The properties of sulphur concrete are compared with those of conventional concrete, and the possible advantages and disavantages of this material are discussed. Sulfur may be combined with fine and coarse aggregates to produce a concrete with a strength of 6000 to 700 psi. While sulfur concrete exhibits no shrinkage, a roughly equivalent problem may occur through the thermal contraction resulting as the concrete cools from its crystallization temperature of 240 F to the ambient temperature. Thermal movements of sulfur may be expected to be significant. Work also indicates that sulfur concrete exhibits more creep than Portland cement concrete. Sulfur concrete has an excellent resistance to deicing salts. Admixtures to the sulfur will prevent it from burning, although it will remelt when heated to 240 F. The problem of acid formation under the combined action of sunlight and water must, however, be overcome. Details are outlined of preliminary beam and material properties tests, and some difficulties encountered are discussed. These difficulties relate to the obtaining of a smooth level surface at the top of a beam, the limited mixer capacity, and vertical cracking which occured in the second and third lifts as a result of the restraint provided by the hardened first lift. Preliminary results indicate beam behavior comparable to that of Portland cement concrete beams.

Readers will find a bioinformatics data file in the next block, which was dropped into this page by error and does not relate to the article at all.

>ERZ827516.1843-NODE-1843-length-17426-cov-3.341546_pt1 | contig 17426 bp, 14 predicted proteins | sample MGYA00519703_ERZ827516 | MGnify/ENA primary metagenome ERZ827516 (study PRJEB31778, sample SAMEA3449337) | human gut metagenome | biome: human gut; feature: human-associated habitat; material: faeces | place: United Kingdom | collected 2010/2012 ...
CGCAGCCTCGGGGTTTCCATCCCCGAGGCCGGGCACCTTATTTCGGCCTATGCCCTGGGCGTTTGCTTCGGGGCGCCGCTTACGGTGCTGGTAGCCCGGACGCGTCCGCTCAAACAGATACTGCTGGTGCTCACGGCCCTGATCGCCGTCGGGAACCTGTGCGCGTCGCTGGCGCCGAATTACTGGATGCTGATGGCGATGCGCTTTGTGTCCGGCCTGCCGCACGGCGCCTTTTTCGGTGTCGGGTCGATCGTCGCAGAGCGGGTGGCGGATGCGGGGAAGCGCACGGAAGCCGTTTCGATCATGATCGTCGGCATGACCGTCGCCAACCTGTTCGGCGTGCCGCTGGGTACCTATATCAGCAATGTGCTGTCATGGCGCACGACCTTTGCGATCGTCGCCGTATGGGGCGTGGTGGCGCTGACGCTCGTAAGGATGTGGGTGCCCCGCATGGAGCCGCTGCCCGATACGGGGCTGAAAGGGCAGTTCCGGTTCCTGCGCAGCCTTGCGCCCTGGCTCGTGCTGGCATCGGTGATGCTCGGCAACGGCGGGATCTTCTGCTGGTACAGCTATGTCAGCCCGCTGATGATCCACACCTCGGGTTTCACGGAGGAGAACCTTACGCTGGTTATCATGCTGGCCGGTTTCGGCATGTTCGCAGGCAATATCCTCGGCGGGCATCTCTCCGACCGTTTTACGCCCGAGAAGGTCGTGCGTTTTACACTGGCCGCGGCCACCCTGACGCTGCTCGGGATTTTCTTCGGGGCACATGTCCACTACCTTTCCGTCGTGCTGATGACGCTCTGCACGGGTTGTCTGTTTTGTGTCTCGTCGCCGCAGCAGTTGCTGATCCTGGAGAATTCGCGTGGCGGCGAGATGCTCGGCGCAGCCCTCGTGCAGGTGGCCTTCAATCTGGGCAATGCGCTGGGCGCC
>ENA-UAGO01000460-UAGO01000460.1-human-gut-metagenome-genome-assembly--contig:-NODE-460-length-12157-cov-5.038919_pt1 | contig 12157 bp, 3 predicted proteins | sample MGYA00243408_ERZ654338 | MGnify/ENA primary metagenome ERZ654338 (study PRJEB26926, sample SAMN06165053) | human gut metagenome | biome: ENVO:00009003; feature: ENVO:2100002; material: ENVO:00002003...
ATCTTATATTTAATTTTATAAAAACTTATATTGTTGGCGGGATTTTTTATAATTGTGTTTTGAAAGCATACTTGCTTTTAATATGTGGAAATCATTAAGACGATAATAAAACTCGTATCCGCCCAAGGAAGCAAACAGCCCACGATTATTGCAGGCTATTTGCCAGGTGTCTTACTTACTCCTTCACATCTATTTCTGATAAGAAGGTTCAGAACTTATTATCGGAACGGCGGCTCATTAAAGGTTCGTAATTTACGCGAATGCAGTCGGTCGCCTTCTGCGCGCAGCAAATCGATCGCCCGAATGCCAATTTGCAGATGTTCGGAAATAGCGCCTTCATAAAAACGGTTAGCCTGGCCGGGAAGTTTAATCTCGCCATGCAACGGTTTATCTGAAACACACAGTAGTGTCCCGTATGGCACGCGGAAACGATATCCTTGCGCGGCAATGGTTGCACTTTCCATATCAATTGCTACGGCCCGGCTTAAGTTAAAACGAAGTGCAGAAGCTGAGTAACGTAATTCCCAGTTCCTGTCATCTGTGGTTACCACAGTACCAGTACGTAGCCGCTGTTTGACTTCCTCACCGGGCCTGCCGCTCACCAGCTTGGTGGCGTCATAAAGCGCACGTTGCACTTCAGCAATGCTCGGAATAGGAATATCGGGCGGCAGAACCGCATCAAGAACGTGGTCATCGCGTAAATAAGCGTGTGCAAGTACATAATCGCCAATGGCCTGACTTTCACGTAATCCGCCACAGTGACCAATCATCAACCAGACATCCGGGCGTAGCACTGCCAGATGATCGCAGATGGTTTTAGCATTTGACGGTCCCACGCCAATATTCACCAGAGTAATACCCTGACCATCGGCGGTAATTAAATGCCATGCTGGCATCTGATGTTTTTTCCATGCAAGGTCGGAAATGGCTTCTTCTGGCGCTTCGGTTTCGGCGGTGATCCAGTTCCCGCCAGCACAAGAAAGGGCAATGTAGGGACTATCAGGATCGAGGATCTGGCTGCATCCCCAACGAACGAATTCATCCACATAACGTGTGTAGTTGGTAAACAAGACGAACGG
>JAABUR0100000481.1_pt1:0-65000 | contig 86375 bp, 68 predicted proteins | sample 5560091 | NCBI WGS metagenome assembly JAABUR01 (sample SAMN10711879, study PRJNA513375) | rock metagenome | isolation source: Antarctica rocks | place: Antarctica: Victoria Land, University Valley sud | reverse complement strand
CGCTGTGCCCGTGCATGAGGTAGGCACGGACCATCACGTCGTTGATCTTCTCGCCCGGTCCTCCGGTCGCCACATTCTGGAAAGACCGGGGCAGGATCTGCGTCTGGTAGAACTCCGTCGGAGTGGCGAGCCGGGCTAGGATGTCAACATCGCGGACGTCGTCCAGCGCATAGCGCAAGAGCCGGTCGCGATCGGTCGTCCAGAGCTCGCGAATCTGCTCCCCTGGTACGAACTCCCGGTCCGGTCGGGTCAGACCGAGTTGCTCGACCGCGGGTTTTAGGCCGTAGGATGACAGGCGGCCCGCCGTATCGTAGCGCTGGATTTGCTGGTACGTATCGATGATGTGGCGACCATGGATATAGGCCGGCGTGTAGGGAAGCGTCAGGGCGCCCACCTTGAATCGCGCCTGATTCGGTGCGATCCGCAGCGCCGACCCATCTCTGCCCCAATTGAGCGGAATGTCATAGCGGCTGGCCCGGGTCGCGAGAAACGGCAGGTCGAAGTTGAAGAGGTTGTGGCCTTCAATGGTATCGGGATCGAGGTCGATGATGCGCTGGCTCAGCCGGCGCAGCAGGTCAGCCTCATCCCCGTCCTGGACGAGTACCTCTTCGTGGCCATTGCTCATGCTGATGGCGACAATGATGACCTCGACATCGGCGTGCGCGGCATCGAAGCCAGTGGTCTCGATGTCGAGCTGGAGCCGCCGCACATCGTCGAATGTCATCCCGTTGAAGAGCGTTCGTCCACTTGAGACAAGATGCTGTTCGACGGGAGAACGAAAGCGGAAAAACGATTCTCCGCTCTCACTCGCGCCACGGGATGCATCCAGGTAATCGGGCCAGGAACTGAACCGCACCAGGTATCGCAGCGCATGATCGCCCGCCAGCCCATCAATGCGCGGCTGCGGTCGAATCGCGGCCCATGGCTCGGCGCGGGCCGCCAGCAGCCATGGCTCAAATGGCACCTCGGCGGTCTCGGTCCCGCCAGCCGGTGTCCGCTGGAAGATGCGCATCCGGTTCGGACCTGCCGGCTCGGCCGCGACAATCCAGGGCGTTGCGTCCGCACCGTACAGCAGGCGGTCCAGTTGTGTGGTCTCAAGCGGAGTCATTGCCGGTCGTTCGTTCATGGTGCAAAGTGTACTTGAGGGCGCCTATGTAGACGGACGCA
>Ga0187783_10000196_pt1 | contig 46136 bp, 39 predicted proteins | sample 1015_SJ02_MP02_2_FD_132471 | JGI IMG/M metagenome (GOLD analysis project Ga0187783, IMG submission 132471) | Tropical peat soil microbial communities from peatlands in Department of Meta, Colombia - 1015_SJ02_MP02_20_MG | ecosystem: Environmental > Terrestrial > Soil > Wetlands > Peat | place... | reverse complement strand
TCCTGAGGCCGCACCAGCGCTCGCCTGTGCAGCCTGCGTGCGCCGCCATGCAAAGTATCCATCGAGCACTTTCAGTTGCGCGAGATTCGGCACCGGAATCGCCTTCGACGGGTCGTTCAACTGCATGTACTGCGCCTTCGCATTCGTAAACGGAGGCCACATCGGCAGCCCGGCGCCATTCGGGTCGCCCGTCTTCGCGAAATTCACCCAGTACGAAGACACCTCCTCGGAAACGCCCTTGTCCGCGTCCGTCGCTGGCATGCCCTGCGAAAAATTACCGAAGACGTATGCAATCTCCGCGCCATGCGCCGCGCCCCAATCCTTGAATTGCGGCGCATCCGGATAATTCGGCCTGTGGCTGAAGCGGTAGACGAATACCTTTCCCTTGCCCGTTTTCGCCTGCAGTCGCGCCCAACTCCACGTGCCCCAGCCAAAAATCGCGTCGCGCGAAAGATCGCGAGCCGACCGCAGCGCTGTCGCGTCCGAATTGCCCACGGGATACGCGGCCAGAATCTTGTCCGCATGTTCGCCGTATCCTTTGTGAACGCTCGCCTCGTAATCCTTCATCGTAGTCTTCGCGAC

• Corporate Authors:

    Western Society of Engineers

    176 West Adams Street
    Chicago, IL  United States  60603
  • Authors:
    • WARD, M A
    • Loov, R E
    • Vroom, A H
  • Publication Date: 1975-2

Media Info

  • Features: Figures; Photos;
  • Pagination: p. 6-9
  • Serial:

Subject/Index Terms

Filing Info

  • Accession Number: 00083686
  • Record Type: Publication
  • Files: TRIS
  • Created Date: Apr 22 1975 12:00AM